A proposed city charter amendment requiring the Takoma Park city manager to live inside the city was changed Monday night to a proposal that would give the city council the power to create an ordinance requiring or preferring where the manager lives.
Residents largely opposed the original idea, contributing to the council’s new proposal.
Resident Roger Schlegel, who said he has a masters degree in public administration, said he does not think the city manager should have to reside in Takoma Park.
While people may want the city manager to share the city residents’ values, “we are a diverse community” with a variety of values, Schlegel said.
Frances Phipps said it would be naive of the council to believe that a residency requirement would not “severely limit” the candidate pool.
“While we like you to be idealistic — that is Takoma Park — we don’t want you to be naive,” Phipps said.
Former Mayor Kathy Porter said a preference for residency would be better than a requirement.
“In effect, you are deciding that the residency requirement is more important than the other requirements,” she said.
Robert Lanza, a member of the current City Manager Selection Committee as well as the prior one, said the focus should be on the quality of the candidates.
“I can say that we may not have been able to select the most qualified person at that time,” Lanza said of the selection process that ended with Barbara Matthews as city manager.
Others, however, were supportive of the proposal.
With experience studying city planning, former city council member Colleen Clay said she supported the city manager living in Takoma Park.
“I can tell you, it’s a norm for the field,” Clay said.
After residents’ comments, the council had its first reading of the revised charter amendment. Next week, the amendment will be discussed, and passage could come as early as a few weeks, Mayor Bruce Williams said.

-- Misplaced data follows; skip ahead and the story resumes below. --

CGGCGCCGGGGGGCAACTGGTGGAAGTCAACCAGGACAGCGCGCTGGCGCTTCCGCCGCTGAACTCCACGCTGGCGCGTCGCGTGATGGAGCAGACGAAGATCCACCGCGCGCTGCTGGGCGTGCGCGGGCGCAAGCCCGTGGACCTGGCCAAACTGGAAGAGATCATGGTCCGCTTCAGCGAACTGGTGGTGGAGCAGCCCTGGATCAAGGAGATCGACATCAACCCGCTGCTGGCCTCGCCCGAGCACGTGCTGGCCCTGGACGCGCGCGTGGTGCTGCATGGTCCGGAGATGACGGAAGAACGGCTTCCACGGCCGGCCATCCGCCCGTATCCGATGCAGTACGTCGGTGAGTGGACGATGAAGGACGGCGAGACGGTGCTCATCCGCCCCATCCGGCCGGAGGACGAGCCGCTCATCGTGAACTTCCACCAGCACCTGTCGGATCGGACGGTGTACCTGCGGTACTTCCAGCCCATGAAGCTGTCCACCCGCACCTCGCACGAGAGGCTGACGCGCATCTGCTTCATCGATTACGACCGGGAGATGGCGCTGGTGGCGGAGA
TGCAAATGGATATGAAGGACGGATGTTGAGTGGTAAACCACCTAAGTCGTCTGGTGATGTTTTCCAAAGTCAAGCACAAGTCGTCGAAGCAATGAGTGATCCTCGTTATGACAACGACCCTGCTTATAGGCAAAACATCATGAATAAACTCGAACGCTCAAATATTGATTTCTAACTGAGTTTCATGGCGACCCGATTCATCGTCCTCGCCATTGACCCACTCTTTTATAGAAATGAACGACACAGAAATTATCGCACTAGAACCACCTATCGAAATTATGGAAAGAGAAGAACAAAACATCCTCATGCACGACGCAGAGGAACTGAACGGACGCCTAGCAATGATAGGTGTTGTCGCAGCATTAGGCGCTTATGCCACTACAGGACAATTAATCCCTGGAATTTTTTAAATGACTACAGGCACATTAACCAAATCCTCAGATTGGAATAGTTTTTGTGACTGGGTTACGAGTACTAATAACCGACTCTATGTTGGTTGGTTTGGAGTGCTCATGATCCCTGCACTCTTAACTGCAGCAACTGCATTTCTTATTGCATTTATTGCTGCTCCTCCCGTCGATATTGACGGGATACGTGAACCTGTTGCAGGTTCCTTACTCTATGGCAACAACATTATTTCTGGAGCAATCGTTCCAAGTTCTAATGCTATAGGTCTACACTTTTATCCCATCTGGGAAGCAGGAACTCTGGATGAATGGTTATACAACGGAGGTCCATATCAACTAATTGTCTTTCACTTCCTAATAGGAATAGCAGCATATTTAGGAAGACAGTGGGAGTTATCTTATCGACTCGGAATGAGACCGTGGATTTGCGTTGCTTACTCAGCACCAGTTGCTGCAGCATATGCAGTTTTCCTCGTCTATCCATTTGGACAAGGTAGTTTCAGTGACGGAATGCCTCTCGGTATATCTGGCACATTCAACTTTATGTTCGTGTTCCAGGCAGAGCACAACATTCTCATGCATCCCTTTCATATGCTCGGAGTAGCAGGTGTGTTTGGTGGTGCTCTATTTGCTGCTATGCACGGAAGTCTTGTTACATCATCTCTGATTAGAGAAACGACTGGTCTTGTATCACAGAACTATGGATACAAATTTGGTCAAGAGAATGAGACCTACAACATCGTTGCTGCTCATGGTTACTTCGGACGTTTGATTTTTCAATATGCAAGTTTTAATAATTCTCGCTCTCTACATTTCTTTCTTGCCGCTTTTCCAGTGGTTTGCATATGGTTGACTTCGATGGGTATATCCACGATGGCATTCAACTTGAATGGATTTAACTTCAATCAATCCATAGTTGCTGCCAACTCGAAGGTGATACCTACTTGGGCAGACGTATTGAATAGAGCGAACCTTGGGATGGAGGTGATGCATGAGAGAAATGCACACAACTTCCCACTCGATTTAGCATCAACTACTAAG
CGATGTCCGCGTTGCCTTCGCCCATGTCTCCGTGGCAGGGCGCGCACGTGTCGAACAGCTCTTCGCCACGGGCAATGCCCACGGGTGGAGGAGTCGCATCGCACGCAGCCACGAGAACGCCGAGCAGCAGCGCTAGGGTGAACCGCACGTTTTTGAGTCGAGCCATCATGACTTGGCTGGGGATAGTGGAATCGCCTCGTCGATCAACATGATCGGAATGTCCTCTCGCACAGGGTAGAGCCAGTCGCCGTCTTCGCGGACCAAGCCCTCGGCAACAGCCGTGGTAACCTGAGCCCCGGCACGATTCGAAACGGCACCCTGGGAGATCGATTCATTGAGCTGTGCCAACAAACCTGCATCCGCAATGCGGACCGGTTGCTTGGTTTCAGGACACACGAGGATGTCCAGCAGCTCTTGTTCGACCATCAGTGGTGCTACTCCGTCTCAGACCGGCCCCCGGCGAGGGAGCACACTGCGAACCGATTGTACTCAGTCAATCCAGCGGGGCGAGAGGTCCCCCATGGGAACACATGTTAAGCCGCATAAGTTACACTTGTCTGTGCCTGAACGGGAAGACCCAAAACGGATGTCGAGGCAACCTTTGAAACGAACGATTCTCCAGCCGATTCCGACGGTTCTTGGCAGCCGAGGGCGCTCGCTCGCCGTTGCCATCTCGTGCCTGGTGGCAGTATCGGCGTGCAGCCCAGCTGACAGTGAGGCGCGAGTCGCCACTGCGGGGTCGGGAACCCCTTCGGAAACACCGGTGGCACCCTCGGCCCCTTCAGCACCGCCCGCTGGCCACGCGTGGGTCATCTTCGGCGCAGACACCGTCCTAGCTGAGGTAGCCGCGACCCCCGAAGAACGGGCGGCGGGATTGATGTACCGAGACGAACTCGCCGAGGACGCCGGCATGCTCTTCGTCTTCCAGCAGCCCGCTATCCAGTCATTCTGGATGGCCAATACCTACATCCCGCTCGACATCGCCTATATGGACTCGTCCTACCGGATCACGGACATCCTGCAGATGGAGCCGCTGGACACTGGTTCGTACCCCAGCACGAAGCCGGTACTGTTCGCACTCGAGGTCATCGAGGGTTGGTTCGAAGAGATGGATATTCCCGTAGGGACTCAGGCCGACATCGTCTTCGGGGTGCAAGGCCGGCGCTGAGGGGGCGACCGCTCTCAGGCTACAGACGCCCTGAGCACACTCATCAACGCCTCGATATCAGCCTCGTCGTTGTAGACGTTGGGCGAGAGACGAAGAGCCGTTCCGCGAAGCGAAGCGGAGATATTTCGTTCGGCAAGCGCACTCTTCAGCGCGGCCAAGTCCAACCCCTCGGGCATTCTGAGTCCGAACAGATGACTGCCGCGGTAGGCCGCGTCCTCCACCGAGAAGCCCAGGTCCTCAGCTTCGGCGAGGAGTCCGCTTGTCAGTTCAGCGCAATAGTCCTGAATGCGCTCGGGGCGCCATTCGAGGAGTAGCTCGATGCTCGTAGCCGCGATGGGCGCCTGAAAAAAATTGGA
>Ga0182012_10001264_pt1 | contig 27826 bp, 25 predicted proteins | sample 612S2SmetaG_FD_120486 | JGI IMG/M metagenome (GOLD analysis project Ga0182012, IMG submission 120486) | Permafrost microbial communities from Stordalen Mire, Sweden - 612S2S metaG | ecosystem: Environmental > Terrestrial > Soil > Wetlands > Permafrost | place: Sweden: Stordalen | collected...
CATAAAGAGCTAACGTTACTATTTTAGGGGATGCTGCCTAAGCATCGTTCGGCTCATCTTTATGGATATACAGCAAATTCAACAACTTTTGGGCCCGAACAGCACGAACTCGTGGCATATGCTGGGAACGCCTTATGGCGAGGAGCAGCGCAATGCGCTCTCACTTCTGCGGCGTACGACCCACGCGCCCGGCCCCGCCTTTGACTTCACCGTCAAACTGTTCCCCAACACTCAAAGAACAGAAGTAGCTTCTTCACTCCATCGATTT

In the revision, the council would be allowed to establish, by ordinance, terms for a residency requirement or preference for the city manager and other executive employees that report to the city manager. The revised amendment also included the possibility for the council to create a waiver for the requirement.
A second part of the amendment would also allow the council to advise the city manager at the beginning, middle and end stages of the hiring process for executive employees. The previous version of the amendment stated that the council would both advise and grant consent to the city manager’s choices.
Some residents said the “advise and consent” aspect of the amendment could mean the council would not trust the city manager to do his or her job, while others said the council should have a role in choosing the senior government employees.
About 100 people weighed in to the discussion, including people who attended the council meeting and shared their thoughts through email, Williams said.
During the council’s discussion, Williams said he was opposed to both the residency requirement and council confirmation of executive employees.
“Residency is just one of many criteria that are important in choosing a city manager,” Williams said before the amendment was revised, adding that there are many possible obstacles that might prevent a move to the city.
“We want to keep authority and responsibility together with the city manager,” he later said regarding the ratification of senior staff. “That way we can hold him or her responsible for their hires and they won’t have the ability to tell us that they aren’t responsible for a problem because we created the problem.”
Councilman Tim Male said city managers are commonly required to live in the city where they work, citing examples where former Takoma Park city managers lived in the places where they worked prior to, and following, their Takoma Park positions.
“The origin of this proposal for me on advise and consent is based on the notion that we shouldn’t have a single person carry out the hiring of the most important senior staff in our city,” Male said.